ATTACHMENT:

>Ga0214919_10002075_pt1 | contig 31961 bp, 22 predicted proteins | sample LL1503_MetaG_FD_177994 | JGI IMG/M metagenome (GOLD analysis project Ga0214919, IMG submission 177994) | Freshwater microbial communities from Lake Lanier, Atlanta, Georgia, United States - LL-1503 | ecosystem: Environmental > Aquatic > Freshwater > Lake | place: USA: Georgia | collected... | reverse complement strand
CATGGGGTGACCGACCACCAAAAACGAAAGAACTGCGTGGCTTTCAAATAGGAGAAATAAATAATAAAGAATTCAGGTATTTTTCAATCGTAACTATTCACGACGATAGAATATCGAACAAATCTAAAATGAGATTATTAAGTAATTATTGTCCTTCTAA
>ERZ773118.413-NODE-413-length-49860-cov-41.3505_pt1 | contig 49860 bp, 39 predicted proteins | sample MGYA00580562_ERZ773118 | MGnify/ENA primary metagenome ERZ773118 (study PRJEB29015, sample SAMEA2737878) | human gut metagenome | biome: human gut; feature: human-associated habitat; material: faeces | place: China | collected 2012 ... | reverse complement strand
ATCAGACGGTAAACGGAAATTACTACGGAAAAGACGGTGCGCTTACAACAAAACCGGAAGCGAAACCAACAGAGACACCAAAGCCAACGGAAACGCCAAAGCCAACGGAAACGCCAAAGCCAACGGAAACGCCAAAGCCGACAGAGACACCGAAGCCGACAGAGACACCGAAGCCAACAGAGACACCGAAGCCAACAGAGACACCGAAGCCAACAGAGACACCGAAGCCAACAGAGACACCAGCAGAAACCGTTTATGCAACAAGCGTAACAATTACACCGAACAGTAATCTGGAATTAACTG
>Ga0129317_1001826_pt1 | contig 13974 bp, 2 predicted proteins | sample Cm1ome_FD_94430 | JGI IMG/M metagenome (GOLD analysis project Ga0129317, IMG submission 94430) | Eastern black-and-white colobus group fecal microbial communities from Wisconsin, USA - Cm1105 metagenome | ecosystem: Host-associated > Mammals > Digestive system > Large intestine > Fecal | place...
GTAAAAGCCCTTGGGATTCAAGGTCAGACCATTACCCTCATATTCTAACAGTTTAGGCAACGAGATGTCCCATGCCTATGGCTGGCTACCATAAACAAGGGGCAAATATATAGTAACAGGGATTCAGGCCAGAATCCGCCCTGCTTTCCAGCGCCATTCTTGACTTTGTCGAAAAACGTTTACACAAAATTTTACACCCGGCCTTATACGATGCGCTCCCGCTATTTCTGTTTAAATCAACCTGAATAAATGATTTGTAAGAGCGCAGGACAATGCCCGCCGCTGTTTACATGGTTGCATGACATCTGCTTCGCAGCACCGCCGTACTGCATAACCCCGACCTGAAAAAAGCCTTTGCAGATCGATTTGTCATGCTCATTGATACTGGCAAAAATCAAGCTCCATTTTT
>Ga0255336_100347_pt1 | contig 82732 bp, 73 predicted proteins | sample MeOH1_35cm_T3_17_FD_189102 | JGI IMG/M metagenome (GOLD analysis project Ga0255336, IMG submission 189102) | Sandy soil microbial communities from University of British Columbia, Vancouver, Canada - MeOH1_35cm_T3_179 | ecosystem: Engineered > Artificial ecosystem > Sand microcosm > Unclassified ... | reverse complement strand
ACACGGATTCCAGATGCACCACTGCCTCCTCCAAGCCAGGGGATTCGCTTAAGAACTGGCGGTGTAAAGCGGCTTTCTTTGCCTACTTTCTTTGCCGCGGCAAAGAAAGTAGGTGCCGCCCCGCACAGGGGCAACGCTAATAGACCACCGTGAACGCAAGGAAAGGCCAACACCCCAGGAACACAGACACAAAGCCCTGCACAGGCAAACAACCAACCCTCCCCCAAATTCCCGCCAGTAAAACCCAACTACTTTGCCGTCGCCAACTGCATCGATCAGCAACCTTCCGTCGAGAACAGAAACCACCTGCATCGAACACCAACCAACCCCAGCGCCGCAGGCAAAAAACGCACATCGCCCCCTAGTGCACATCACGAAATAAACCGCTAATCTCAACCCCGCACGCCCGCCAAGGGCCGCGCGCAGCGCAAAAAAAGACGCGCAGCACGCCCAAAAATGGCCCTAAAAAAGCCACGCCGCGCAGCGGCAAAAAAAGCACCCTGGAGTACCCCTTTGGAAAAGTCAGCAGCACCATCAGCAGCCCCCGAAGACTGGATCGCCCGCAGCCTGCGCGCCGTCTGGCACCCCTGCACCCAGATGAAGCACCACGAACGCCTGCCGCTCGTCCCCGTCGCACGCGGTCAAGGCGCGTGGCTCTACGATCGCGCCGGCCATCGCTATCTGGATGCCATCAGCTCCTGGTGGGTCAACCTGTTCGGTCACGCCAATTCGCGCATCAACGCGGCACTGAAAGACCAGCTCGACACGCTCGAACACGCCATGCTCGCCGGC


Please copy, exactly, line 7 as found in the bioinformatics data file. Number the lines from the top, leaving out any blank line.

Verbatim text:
>Ga0255336_100347_pt1 | contig 82732 bp, 73 predicted proteins | sample MeOH1_35cm_T3_17_FD_189102 | JGI IMG/M metagenome (GOLD analysis project Ga0255336, IMG submission 189102) | Sandy soil microbial communities from University of British Columbia, Vancouver, Canada - MeOH1_35cm_T3_179 | ecosystem: Engineered > Artificial ecosystem > Sand microcosm > Unclassified ... | reverse complement strand